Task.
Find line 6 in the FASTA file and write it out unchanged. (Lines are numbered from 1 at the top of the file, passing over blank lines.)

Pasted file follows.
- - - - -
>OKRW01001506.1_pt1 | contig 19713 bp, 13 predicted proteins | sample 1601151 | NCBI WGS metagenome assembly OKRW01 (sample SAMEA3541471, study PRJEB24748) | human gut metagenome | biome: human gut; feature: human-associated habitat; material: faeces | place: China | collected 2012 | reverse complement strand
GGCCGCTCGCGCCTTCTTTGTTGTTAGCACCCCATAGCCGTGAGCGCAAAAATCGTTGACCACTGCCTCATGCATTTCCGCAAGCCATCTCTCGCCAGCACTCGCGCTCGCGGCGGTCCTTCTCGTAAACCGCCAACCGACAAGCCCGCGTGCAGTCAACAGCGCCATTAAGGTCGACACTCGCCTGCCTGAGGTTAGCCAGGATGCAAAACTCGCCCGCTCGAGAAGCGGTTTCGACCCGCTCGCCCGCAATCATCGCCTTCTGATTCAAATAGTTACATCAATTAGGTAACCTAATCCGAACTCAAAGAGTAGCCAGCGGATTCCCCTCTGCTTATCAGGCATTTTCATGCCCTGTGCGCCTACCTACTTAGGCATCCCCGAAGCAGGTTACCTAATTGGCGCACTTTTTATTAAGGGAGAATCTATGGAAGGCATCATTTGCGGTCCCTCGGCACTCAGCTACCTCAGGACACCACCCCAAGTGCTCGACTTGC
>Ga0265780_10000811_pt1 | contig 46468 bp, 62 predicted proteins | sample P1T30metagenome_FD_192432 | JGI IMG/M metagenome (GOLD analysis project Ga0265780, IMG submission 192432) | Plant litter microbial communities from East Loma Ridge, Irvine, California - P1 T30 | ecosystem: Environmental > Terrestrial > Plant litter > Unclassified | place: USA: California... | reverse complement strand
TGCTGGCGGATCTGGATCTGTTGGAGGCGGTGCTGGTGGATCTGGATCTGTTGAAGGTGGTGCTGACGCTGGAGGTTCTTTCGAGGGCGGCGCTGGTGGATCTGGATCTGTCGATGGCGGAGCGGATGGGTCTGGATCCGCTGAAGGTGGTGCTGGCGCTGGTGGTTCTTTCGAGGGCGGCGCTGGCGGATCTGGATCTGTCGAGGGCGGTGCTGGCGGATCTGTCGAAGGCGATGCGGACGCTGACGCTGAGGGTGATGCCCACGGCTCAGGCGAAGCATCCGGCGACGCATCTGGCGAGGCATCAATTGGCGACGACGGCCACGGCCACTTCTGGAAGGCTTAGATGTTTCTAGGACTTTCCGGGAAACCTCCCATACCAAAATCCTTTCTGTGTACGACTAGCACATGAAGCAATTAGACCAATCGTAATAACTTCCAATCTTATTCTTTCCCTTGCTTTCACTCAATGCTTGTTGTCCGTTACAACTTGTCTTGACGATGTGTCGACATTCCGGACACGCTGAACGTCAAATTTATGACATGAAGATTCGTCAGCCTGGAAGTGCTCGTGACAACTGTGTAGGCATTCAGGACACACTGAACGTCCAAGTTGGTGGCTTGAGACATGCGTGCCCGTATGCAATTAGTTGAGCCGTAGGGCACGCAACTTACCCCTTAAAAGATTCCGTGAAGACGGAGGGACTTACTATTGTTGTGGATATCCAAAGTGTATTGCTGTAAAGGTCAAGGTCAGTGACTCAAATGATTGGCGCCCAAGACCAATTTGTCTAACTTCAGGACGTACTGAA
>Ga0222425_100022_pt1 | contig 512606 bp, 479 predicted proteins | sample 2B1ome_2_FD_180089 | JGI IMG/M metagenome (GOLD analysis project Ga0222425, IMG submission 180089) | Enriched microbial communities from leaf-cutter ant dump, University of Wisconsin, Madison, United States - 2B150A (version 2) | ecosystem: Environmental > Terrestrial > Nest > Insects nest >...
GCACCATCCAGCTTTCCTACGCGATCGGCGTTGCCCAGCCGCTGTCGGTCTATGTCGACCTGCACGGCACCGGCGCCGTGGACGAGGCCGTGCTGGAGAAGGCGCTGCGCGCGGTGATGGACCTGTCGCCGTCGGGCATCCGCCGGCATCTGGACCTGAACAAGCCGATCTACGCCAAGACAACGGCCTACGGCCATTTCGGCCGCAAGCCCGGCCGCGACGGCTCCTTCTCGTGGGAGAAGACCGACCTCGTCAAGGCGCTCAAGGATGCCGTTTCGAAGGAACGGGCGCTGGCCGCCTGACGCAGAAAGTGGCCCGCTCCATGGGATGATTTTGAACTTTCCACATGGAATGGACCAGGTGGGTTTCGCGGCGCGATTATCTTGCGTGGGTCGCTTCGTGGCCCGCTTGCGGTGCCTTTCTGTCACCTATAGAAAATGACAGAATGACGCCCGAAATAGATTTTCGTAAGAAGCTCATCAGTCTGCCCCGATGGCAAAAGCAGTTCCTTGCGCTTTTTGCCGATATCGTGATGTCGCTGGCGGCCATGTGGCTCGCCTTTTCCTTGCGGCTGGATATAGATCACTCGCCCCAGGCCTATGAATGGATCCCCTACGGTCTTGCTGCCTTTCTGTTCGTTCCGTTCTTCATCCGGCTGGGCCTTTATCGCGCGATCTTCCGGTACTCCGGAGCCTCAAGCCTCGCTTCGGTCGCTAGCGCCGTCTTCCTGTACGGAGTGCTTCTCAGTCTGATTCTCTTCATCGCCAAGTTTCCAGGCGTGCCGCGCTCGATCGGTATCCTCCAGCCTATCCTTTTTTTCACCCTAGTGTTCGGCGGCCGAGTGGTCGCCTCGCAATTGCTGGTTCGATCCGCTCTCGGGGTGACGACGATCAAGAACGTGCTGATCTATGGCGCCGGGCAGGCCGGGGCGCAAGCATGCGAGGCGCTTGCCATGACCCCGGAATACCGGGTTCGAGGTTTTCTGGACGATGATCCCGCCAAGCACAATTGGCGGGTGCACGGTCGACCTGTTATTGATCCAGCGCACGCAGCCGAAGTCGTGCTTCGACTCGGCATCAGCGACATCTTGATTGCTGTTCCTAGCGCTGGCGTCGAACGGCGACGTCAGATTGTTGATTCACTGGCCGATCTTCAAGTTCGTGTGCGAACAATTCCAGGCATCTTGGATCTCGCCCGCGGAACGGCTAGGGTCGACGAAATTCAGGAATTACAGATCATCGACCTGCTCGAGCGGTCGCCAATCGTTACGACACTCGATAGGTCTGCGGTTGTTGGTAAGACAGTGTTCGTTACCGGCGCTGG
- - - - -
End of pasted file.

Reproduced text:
GCACCATCCAGCTTTCCTACGCGATCGGCGTTGCCCAGCCGCTGTCGGTCTATGTCGACCTGCACGGCACCGGCGCCGTGGACGAGGCCGTGCTGGAGAAGGCGCTGCGCGCGGTGATGGACCTGTCGCCGTCGGGCATCCGCCGGCATCTGGACCTGAACAAGCCGATCTACGCCAAGACAACGGCCTACGGCCATTTCGGCCGCAAGCCCGGCCGCGACGGCTCCTTCTCGTGGGAGAAGACCGACCTCGTCAAGGCGCTCAAGGATGCCGTTTCGAAGGAACGGGCGCTGGCCGCCTGACGCAGAAAGTGGCCCGCTCCATGGGATGATTTTGAACTTTCCACATGGAATGGACCAGGTGGGTTTCGCGGCGCGATTATCTTGCGTGGGTCGCTTCGTGGCCCGCTTGCGGTGCCTTTCTGTCACCTATAGAAAATGACAGAATGACGCCCGAAATAGATTTTCGTAAGAAGCTCATCAGTCTGCCCCGATGGCAAAAGCAGTTCCTTGCGCTTTTTGCCGATATCGTGATGTCGCTGGCGGCCATGTGGCTCGCCTTTTCCTTGCGGCTGGATATAGATCACTCGCCCCAGGCCTATGAATGGATCCCCTACGGTCTTGCTGCCTTTCTGTTCGTTCCGTTCTTCATCCGGCTGGGCCTTTATCGCGCGATCTTCCGGTACTCCGGAGCCTCAAGCCTCGCTTCGGTCGCTAGCGCCGTCTTCCTGTACGGAGTGCTTCTCAGTCTGATTCTCTTCATCGCCAAGTTTCCAGGCGTGCCGCGCTCGATCGGTATCCTCCAGCCTATCCTTTTTTTCACCCTAGTGTTCGGCGGCCGAGTGGTCGCCTCGCAATTGCTGGTTCGATCCGCTCTCGGGGTGACGACGATCAAGAACGTGCTGATCTATGGCGCCGGGCAGGCCGGGGCGCAAGCATGCGAGGCGCTTGCCATGACCCCGGAATACCGGGTTCGAGGTTTTCTGGACGATGATCCCGCCAAGCACAATTGGCGGGTGCACGGTCGACCTGTTATTGATCCAGCGCACGCAGCCGAAGTCGTGCTTCGACTCGGCATCAGCGACATCTTGATTGCTGTTCCTAGCGCTGGCGTCGAACGGCGACGTCAGATTGTTGATTCACTGGCCGATCTTCAAGTTCGTGTGCGAACAATTCCAGGCATCTTGGATCTCGCCCGCGGAACGGCTAGGGTCGACGAAATTCAGGAATTACAGATCATCGACCTGCTCGAGCGGTCGCCAATCGTTACGACACTCGATAGGTCTGCGGTTGTTGGTAAGACAGTGTTCGTTACCGGCGCTGG